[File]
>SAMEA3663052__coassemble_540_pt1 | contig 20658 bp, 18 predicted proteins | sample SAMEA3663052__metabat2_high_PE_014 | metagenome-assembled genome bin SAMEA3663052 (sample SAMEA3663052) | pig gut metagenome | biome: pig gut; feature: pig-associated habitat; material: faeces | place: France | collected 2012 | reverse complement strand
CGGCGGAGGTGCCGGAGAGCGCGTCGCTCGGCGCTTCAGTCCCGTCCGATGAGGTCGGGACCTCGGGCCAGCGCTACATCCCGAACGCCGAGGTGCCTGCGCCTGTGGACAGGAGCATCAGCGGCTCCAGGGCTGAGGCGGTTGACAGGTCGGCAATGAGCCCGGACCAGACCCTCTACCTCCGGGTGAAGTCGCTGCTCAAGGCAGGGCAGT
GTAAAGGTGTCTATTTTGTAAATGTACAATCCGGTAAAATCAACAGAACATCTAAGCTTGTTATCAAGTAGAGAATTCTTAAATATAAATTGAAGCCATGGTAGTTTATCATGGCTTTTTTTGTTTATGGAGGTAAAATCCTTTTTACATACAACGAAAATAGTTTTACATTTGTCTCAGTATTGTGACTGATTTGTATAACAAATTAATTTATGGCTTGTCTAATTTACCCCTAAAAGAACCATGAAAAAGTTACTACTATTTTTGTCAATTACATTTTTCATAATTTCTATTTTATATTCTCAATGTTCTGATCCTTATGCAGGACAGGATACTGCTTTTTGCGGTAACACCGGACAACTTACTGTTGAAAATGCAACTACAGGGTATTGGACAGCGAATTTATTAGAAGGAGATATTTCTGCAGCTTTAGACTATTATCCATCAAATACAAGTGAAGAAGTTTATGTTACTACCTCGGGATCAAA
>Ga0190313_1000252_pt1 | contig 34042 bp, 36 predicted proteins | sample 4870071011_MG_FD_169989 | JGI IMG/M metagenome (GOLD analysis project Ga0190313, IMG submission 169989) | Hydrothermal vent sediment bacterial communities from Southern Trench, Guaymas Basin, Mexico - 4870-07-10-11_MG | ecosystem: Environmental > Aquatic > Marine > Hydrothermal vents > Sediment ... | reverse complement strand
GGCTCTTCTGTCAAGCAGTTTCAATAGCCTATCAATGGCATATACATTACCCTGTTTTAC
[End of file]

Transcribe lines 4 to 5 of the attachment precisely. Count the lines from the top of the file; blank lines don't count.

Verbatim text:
>Ga0190313_1000252_pt1 | contig 34042 bp, 36 predicted proteins | sample 4870071011_MG_FD_169989 | JGI IMG/M metagenome (GOLD analysis project Ga0190313, IMG submission 169989) | Hydrothermal vent sediment bacterial communities from Southern Trench, Guaymas Basin, Mexico - 4870-07-10-11_MG | ecosystem: Environmental > Aquatic > Marine > Hydrothermal vents > Sediment ... | reverse complement strand
GGCTCTTCTGTCAAGCAGTTTCAATAGCCTATCAATGGCATATACATTACCCTGTTTTAC